Like a stitch across a deep wound, the train between Iraq's two biggest cities reminds people of a more peaceful time before sectarian carnage nearly tore their country apart.
The service between Baghdad and Basra resumed with little fanfare in December after a hiatus of 18 months. Few dared use it at first, but word has spread of a safe and cheap journey, and railway officials are scrambling for funds for more carriages.
Passenger after passenger praised the comfort of traveling on the train compared with stopping at checkpoints on the road from Baghdad to Basra, a grueling journey of 550 km (340 miles).
"First of all, it's the cost. And it's comfortable and safe," said Um Khaled, surrounded by her children, explaining why she was happy to be making the journey.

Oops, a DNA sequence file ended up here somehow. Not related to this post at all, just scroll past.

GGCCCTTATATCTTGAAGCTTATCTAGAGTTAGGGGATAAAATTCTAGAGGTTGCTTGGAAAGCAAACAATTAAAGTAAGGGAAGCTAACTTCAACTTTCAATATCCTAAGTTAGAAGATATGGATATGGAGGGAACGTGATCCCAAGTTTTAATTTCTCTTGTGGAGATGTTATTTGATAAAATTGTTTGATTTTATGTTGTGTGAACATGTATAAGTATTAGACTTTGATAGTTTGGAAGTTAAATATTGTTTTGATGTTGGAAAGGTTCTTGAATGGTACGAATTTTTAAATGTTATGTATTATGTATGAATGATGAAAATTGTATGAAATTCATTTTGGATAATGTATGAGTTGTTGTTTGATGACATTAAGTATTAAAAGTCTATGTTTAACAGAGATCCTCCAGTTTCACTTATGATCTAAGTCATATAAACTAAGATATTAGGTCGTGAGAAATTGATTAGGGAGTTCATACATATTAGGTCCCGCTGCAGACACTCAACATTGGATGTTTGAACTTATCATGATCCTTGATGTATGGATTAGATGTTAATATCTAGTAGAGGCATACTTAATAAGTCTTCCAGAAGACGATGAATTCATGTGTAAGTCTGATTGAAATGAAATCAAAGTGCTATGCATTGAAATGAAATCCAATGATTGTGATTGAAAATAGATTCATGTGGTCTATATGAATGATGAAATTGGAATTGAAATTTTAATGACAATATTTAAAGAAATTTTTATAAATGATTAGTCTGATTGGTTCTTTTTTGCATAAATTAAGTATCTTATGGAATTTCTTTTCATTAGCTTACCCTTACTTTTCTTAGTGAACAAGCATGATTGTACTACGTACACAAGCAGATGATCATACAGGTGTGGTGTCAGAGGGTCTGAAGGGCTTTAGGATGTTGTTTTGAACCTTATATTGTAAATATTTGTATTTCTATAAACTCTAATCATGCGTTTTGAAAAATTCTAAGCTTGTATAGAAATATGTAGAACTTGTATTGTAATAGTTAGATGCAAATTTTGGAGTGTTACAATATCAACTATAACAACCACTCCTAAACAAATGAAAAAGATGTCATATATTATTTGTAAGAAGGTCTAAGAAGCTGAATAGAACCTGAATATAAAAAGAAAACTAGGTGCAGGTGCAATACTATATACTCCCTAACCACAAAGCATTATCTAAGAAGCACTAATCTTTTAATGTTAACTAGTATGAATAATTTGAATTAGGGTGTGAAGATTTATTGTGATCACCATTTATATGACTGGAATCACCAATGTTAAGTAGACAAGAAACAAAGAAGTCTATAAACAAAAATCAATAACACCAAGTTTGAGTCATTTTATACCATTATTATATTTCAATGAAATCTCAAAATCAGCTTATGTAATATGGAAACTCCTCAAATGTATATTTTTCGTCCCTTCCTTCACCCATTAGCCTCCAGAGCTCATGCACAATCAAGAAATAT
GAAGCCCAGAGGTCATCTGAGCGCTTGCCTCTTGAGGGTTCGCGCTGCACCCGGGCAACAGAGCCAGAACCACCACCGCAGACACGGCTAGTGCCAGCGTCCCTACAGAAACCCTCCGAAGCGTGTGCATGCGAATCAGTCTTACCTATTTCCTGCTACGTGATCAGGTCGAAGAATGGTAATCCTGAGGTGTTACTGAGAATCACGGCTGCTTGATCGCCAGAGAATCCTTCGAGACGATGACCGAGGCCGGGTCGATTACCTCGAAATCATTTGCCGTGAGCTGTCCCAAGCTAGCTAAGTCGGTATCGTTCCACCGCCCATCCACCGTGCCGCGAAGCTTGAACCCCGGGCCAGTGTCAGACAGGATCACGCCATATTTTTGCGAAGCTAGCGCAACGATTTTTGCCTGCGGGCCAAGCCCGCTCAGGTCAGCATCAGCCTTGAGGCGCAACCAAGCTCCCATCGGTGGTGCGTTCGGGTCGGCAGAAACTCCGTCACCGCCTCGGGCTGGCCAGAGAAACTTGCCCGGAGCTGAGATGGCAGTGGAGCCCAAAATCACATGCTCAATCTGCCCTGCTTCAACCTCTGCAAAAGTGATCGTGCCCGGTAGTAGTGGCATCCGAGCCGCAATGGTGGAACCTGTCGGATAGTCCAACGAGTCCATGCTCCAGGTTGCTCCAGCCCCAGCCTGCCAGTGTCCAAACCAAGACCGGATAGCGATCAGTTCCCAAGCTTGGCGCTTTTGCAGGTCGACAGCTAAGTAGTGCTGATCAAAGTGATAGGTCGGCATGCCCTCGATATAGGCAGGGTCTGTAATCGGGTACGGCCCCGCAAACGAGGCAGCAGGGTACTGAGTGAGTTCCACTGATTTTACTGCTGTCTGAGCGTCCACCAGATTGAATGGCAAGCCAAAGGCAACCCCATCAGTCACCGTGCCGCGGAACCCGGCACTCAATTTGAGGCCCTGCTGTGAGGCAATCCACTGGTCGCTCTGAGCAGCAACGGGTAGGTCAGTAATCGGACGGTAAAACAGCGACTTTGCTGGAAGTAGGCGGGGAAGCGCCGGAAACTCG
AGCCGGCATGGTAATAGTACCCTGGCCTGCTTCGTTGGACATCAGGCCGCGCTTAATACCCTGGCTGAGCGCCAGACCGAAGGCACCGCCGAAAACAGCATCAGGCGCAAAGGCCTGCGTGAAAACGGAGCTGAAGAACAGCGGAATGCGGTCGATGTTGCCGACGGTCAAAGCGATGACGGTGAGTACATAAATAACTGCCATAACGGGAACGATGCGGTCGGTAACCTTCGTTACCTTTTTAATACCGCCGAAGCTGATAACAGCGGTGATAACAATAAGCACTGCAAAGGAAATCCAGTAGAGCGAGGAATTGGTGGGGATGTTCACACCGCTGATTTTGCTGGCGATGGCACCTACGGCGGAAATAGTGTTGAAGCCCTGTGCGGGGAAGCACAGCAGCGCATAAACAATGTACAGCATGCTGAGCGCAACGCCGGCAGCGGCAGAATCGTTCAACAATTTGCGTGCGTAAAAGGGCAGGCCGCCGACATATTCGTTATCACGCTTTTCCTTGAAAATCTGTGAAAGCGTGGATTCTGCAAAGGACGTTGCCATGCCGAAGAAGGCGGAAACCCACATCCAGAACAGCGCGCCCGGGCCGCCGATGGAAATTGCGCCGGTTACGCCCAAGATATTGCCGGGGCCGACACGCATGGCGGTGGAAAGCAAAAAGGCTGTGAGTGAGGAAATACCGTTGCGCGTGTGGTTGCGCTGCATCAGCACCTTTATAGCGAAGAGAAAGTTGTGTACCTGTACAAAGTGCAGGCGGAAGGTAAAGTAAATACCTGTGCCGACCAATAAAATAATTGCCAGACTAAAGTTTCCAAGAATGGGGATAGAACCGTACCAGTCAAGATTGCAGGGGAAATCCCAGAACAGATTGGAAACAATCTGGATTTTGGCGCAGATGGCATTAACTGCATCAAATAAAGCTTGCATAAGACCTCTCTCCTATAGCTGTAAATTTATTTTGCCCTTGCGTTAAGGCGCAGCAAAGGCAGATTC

Passengers were also thrilled about the government-subsidized price.
At 4,000 dinars ($3.33) for a seat, the trip is almost a quarter of the price of the lowest fare to Basra by public minivan, the more common form of transport. A sleeper ticket costs 10,000 dinars.
The cost of petrol has rocketed to 450 dinars per liter from about 50 dinars before the fall of Saddam Hussein.
"This is not the true ticket price, which does not cover the service cost at all. It's priced low as a service to the Iraqi people," Baghdad rail chief Mohammed Hashem said. "They're tired of going by car and constantly stopping at checkpoints."